Want to Support and Encourage More Women in Tech? Focus on Company Culture and Equity in Hiring
Late last year, a problematic statistic came to light: Over 50% of women in tech reported experiencing sexual harassment, inequality or discrimination at some point during their work life. And with startup culture often being compared to college frat life, some believe that women may find it even harder to fit in. It seems no surprise, then, that the percentage of women in tech is still low. Recent reports out of Statista show that, between some of Big Tech’s biggest, women in tech roles amount to an average of around 24% of the workforce.
Women in leadership positions agree that tailoring the workplace for ensuring workplaces are safe for women, offering flexible working hours for working mothers, and providing opportunities for growth, can go a long way in making women feel valued in the workplace. At the same time though, just hiring more women for tech roles isn’t going to make the tech industry more attractive or inclusive for women on its own.
Behavioral scientist Dr. Liz Wilson, who founded Include Inc. with the aim to promote and encourage positive company culture, unpacks some of the misguided strategies companies are taking to tackle their company’s gender gap. Dr. Wilson explains why it’s so important to address the cultural foundations of the company before relying on better hiring practices to encourage more women in tech.
“The stats on gender representation and gender pay equity in STEM and tech aren’t great, and I know even with your best intentions, organizations are struggling to make headway while facing the challenges of retaining their gender diverse talent, as well as even just finding gender diverse talent to apply to their job vacancies in the first place.
But before I give you some tips on creating an inclusive tech organization where gender diversity can thrive, I’d really like to cover off two common mistakes that I find can often get in the way of achieving your inclusion objectives. So firstly, as soon as you mentioned women as the focus of your effort — If you’re not a woman, it’s just simple science that you’ll switch off because you think whatever’s being talked about isn’t relevant to you. But really, it’s men that are the ones that need to pay the most attention and with the most power influence to make a difference in this case of gender diversity and inclusion. So my advice is, even if one of your inclusion objectives is to specifically increase gender representation in your organization, leave the label out of it. You want and need everyone to be part of the solution for creating an inclusive workplace environment, so that when inclusive hiring decisions are made, diverse talent can thrive, and they actually end up staying.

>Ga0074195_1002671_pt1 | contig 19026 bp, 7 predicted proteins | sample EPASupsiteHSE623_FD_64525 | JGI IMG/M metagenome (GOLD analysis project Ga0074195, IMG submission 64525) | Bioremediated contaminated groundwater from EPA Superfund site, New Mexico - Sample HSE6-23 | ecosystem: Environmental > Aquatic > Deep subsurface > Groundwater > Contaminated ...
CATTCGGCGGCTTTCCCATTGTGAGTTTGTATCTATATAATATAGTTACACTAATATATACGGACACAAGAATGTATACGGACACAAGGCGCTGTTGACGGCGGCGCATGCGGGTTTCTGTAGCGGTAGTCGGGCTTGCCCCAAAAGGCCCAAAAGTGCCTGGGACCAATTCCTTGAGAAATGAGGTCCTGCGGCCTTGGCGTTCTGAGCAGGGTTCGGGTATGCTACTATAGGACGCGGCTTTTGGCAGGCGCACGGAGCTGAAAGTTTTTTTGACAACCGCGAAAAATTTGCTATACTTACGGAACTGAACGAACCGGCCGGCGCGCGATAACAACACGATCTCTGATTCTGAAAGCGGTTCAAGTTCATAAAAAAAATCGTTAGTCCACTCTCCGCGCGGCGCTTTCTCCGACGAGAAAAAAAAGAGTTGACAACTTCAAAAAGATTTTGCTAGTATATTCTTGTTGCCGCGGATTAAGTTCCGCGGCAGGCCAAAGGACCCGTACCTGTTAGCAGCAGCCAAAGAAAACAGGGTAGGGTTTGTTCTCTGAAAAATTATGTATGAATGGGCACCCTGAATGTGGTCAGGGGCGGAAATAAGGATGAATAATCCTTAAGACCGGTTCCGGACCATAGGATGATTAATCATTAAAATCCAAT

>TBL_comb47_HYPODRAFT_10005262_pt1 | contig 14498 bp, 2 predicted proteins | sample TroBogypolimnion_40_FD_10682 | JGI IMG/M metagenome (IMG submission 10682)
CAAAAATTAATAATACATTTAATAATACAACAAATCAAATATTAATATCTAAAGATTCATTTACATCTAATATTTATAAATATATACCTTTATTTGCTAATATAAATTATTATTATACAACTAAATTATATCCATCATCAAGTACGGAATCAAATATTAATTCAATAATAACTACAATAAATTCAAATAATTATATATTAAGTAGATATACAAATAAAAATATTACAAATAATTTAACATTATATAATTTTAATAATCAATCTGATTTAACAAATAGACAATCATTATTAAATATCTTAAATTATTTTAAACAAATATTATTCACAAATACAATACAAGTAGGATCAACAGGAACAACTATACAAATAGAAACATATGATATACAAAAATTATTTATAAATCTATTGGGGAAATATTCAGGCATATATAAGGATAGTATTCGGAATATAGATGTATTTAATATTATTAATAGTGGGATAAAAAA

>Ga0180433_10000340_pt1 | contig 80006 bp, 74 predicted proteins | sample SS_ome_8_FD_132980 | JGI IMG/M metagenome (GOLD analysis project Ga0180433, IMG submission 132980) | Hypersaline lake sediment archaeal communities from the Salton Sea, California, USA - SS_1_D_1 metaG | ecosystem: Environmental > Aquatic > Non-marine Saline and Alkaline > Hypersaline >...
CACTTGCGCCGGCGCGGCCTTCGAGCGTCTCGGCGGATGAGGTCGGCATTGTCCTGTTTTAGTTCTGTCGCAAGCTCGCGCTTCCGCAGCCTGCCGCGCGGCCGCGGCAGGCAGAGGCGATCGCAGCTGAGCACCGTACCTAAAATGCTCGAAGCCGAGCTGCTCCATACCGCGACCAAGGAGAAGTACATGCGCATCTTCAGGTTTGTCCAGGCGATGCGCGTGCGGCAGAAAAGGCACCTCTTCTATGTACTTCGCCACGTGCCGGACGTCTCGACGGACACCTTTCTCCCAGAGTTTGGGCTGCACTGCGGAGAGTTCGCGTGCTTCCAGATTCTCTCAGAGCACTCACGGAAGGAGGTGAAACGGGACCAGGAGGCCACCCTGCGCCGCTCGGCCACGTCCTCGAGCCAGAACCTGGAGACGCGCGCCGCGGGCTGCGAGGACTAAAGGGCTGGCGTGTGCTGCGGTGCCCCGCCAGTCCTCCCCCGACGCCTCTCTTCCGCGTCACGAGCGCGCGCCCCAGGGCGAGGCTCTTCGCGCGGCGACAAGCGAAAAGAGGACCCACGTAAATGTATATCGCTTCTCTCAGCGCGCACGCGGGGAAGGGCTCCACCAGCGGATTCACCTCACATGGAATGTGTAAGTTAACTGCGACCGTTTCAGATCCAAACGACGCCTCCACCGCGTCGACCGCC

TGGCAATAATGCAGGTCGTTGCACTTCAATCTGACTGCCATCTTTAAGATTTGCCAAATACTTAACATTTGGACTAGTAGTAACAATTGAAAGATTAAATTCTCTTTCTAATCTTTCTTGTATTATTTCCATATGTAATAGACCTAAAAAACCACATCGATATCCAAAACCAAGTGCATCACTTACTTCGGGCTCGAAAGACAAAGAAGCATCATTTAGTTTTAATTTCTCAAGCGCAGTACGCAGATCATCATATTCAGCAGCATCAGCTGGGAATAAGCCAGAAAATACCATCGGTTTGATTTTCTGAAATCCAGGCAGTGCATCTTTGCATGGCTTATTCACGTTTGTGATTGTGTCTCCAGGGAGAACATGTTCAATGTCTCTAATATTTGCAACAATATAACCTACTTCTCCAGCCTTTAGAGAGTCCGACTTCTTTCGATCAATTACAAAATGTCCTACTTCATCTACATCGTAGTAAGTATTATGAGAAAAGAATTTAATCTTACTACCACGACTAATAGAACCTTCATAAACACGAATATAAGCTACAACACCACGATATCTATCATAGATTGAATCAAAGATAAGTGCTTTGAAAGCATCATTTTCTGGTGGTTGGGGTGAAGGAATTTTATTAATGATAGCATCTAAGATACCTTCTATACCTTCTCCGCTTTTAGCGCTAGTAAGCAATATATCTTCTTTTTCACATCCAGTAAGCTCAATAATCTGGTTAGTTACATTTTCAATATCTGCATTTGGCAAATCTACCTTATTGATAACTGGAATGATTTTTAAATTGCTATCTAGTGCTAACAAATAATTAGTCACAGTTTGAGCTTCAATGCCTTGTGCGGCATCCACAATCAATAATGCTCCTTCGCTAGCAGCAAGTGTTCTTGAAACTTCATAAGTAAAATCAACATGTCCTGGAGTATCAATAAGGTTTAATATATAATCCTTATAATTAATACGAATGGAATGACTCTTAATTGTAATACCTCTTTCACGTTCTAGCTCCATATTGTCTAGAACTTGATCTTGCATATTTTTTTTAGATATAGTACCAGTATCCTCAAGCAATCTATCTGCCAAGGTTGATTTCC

Oh, and another important point: Women are very likely more than just a woman. So their inclusion needs are about meeting all their needs — not just their gender needs. Think race, ethnicity, LGBTQI plus, indigenous, disability, neurodiversity, physical and mental health, veteran status, and so on. Inclusion is about including the whole person. [Secondly], gender quotas should be approached with caution. I agree that what gets measured gets done, mostly, but you have to be careful how those measures are used because diversity quotas have been found to create a stigma that hiring decisions have not been made based on merit, and that the only reason that the person was hired was because of their identity, which further ostracizes the person from being valued and included. Diversity quotas also fail to address the true cause of underrepresentation — exclusion and discrimination, because they’re a lag indicator. Now achieving a quota for an identity group does not automatically mean these people are being included in your organization. Diversity does not equal inclusion. Instead, efforts must be made to ensure the organization provides an environment that values and empowers people from underrepresented groups to thrive in their roles and careers.
Now, I know I might ruffle some feathers by saying that I actually don’t think that focusing on hiring more women right now is the solution. I get that it seems the most obvious thing to do when you have to set a target to increase gender representation. But if your workplace culture is not inclusive, then you’re just giving your new hires another opportunity to have a terrible experience. So while I do want you to work on attracting more gender diverse applicants to your job openings, and then of course shortlisting them and interviewing them and hiring them hopefully, my recommendation is use strategically and as a matter of priority, address your organization’s ways of working, your processes, the decisions you make, and how you make them, the actions you take and the behaviors you demonstrate and accept. That’s the key to creating an inclusive organization where diversity thrives. And finally, look, if all of that seems too much, too soon for you, my advice: Simply start by making every meeting an inclusive meeting. Meetings are where culture in your organization forms, grows and matures.”
Article written by Aarushi Maheshwari.
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